This is the way that the Church has always perceived Christs words, throughout the ages.  The rock that Christ referred to was NOT Peter;  With the word rock, Christ was implying the basis of the Christian Faith, the dogma, that Christ is the Son of the Living God, and that was precisely the topic of their conversation, not the person of Peter.  Peters intervention was merely an OPPORTUNITY that Christ utilized, to add His own revelation: that the basis of His Church would be His consubstantiality with the Father.  Christ made it clear from the very first moment, that this basis would be so powerful, that not even the gates of Hades (in other words the heresies, through which one enters Hades) would be able to overpower the Church!  And indeed, all of History has verified those words of Christ!  The Church is solidly seated on that basis, viz., the dogma that Christ is the Son of the Living God. Furthermore, all of the innumerable heresies which have appeared over Time have tried to negate that basis and present Christ as a creation or as only a man or whatever else; but none of them was able to impose its positions on the Church and thus drag Her into Hades. Many people have been led astray by these heresies and have been led into Hades, but not the Church.  The Church did not become a heresy.  She remained firmly planted on that rock, that basis that Christ is the Son of the Living God. However, that is another, huge topic, which is not intended for analysis for the moment.

So far, Christ has not diverted from the topic of Who He actually is.  This topic is the basis of the conversation.  And this is where we enter upon the subject of this article:  Peters keys.

Christ, now addressing Peter (and in the presence of the other disciples), continues with the following statement:   

And I shall give you the keys of the kingdom of the heavens, and whomsoever you shall bind on earth, shall be bound in the heavens, and whomsoever you shall unbind on earth, shall be unbound in the heavens.

These words by Christ were now addressed specifically to Peter; nevertheless, they were the CONTINUATION of the words He had said previously.  These words are CHRISTS OWN REVELATION to Peter.  Because, after telling Peter that His identity as Son of God was revealed to Him by God, Christ hastened to add a revelation of His own. This particular revelation by Christ was twofold:

First, it involved the matter they were discussing, i.e., the dogma that Christ is the Son of God and also what would happen in the History of the Church, with regard to that dogma.

Second, Christs revelation to Peter, which pertained to Peter specifically.  This was a kind of reward, for his inspired statement. It was also a reassurance that Peter himself would have an active and central role in matters of the Heavenly Kingdom.  And, given that mention was made of the gates of Hades that would not prevail over the Church, Christ made reference to keys that would open the Heavenly Kingdom, reassuring Peter that he would be receiving them.

Since the conversation regarding Christs identity had now finished, Christ merely closed the subject by instructing His disciples to not (yet) mention to anyone that He is the Christ (the Anointed One).  The time was not ripe for this announcement by the Church.

 

3. Was it actually a case of exclusivity with Peter?

It is time now, to find out what those famous keys were, that were given to Peter by the Lord.  But first of all, we should look into the following detail: Was Peter really given a certain exclusivity, as opposed to the other disciples?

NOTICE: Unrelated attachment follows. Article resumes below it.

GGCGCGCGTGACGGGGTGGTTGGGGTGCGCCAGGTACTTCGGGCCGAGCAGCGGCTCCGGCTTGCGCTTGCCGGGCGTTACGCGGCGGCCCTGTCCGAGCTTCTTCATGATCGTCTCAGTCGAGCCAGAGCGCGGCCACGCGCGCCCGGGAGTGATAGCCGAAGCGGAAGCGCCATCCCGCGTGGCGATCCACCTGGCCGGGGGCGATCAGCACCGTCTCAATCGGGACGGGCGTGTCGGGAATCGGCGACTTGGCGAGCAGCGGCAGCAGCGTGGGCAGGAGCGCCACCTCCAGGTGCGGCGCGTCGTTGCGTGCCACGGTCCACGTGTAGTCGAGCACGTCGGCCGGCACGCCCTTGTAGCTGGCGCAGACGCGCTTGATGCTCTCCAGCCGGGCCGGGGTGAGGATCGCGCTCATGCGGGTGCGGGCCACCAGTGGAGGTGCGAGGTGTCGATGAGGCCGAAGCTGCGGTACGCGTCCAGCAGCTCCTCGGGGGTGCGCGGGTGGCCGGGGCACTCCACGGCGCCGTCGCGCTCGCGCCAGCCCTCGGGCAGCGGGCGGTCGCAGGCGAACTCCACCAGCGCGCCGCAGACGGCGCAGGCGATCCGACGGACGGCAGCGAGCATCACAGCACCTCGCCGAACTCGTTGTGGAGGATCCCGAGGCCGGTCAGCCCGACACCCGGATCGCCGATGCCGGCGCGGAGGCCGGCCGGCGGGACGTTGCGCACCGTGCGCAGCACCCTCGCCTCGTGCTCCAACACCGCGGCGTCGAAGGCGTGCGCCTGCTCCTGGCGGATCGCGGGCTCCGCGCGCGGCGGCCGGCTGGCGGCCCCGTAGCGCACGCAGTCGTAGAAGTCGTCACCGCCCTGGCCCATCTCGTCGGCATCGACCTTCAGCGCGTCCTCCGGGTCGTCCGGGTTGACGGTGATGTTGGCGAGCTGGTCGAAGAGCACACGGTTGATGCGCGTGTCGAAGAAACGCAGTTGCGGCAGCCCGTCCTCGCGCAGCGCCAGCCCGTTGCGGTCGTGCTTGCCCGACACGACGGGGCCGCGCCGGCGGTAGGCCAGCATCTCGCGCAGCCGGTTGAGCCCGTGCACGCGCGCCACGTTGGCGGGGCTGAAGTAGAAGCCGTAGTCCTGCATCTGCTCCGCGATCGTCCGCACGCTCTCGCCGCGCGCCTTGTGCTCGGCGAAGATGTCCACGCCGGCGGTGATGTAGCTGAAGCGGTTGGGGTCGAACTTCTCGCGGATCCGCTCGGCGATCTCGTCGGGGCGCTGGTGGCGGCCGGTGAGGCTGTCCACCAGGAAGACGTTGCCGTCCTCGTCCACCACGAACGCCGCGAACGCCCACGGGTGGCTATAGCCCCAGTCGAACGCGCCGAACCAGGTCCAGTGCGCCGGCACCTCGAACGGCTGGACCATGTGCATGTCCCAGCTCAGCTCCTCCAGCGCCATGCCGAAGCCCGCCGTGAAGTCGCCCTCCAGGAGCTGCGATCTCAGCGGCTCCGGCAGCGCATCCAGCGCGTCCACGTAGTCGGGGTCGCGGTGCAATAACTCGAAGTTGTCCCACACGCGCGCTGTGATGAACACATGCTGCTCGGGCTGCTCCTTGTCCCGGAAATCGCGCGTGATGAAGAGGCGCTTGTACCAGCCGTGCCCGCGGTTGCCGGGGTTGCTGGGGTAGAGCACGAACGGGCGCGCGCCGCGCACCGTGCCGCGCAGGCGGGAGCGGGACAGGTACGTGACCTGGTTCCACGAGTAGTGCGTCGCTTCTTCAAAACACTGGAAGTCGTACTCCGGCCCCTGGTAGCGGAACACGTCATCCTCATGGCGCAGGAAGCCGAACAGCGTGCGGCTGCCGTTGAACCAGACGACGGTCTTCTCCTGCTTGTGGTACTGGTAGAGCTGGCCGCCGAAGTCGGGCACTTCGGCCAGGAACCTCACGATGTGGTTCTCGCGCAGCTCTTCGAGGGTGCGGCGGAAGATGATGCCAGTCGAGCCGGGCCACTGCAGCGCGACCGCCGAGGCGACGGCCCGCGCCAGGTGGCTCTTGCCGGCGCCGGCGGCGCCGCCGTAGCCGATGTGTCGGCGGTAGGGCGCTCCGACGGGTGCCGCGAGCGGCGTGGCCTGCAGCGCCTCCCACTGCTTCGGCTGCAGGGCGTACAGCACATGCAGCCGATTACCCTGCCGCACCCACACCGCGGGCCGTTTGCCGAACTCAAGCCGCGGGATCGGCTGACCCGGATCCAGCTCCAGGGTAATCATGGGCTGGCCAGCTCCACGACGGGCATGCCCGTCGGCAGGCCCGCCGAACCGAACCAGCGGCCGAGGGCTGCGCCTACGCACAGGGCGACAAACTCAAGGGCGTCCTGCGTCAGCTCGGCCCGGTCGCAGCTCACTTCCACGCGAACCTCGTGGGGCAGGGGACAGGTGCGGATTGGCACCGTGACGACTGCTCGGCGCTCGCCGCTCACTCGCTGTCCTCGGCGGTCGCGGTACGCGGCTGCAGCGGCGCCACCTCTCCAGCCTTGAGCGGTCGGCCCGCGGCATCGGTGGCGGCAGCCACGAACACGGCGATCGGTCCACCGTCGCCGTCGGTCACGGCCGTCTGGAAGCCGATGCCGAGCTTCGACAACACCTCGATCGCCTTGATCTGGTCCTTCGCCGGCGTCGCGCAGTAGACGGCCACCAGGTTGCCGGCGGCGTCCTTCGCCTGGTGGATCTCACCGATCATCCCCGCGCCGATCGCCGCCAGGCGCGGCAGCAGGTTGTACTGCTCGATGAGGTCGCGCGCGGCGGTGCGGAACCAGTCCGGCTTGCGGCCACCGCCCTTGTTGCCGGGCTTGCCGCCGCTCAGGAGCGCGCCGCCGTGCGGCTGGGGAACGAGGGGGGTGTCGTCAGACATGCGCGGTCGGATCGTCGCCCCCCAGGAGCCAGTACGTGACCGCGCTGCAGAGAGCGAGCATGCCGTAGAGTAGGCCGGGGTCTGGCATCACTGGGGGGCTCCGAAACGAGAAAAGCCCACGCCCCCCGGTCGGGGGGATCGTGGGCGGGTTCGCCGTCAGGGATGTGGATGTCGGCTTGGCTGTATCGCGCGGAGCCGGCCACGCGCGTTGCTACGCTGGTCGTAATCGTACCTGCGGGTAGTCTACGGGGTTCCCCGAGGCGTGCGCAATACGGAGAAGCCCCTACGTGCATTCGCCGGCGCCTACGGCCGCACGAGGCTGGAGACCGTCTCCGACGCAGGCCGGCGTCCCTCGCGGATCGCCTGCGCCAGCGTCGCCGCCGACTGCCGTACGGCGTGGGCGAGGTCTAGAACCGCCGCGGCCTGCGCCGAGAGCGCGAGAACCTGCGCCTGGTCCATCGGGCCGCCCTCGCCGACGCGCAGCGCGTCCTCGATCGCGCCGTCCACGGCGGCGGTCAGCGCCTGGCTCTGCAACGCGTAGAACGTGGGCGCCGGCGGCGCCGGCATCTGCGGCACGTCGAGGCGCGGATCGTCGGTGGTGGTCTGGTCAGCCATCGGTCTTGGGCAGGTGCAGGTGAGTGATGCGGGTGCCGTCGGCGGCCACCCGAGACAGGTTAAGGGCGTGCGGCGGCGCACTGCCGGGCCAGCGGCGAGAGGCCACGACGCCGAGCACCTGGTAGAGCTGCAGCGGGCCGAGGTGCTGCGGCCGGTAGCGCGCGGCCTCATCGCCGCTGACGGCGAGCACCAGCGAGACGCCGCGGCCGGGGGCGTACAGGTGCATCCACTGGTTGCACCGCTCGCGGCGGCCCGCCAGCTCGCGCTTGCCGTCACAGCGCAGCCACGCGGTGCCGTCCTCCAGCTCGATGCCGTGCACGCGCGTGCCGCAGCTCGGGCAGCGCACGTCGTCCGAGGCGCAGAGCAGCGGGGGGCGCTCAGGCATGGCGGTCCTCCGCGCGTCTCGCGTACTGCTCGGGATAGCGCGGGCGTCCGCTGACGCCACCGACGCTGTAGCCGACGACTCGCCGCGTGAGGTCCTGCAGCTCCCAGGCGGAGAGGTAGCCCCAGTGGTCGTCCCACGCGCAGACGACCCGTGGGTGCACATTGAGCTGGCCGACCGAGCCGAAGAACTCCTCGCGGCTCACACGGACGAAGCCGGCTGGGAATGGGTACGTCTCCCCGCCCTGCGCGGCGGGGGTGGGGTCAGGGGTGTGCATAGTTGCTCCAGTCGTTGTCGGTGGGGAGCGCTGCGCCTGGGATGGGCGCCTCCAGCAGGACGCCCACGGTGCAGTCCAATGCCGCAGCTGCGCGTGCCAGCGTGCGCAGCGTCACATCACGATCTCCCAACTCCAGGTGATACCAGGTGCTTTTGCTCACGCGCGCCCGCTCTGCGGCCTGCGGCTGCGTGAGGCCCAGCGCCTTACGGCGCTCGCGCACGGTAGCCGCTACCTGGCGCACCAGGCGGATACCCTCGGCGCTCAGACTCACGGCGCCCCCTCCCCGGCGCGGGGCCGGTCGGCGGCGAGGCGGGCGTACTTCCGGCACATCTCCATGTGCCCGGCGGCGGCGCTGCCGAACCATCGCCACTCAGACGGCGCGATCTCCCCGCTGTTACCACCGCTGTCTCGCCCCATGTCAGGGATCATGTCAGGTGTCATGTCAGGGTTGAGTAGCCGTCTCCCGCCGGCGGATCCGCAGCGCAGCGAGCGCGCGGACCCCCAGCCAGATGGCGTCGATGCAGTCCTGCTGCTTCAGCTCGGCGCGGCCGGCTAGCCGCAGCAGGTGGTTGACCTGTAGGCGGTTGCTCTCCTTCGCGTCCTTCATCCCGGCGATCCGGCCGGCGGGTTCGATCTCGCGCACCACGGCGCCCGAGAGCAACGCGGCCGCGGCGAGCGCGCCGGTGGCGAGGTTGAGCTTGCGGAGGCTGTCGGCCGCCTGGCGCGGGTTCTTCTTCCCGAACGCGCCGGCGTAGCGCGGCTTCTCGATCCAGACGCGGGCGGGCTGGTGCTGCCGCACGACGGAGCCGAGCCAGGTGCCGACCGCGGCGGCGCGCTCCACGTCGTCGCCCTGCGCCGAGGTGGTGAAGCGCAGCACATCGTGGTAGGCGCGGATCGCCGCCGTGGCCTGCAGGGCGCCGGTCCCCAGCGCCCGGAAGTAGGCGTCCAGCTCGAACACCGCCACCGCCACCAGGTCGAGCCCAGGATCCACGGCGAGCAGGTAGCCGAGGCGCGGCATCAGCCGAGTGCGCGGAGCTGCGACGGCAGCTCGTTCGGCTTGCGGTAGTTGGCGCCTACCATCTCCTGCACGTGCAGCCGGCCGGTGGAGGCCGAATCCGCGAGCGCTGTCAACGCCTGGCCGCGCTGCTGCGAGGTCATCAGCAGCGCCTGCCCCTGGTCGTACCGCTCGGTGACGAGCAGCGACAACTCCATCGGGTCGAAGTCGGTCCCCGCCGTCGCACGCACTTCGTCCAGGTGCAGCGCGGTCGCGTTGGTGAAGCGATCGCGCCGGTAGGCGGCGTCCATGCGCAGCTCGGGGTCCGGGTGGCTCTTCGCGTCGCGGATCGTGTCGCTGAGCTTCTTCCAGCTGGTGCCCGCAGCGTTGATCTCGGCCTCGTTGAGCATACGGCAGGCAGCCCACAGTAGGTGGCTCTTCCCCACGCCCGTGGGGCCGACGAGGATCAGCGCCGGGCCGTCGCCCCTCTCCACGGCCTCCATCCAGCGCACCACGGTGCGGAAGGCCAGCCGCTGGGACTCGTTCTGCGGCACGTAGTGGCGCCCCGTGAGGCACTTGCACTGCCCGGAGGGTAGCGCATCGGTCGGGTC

To help us out, we shall use an example:  If I were to say to one of my sons I will give you the keys to the house, would this automatically mean that I will be giving them ONLY to him?  Does it mean that I will NOT give the house keys to my other children also? Of course not!  I may give the keys to one of my sons first, but I will definitely give keys to the others afterwards!  So, for the Papists to insist that only Peter was given the authority of binding and unbinding whatever pertained to the Heavenly Kingdom is absolutely arbitrary and off the mark.

The fact is, the Holy Bible itself rebuts such a status of exclusivity!

Matthew 18:18-20:

"Truly I say to ye (Greek plural "you"), that whatever ye (Greek plural "you") may bind on earth shall be binding in Heaven, and whatever ye (Greek plural "you") may unbind on earth shall cease to be binding in Heaven.  Again I say to ye (Greek plural "you") that, when two of you should agree on earth on every matter that they may petition, it shall be done to them, by my Father in Heaven. For where there are two or three congregated in my name, there shall I be, amongst them.

Observe carefully! Here, Christ is speaking in the plural!  He is no longer addressing Peter exclusively; He is addressing all the Apostles who were present! And according to the first verse of this chapter, these words (the very same words that He said to Peter about binding and unbinding) are now being said to all of His disciples!  It was the authority of Bishop, which He was bestowing on ALL of His disciples, and to their successors, the Bishops of the Church.  So, this supposed unique authority of the Pope -as Peters successor- is entirely unfounded!  ALL the Bishops of the Church are successors, to ALL of the Apostles!  And the authority to bind and unbind consequently belongs to all of them, and not just one of them.

Observe how Christ makes it absolutely clear that this authority is valid, when two of you should agree on earth. Not one (Peter), but two!  In fact, further down He even says THREE! (where there are two or three congregated in my name...).  Therefore, a Holy Synod has the authority that can bind and unbind, and not one, sole Pontiff!

This same spirit underlies the words in John 20/: 22,23: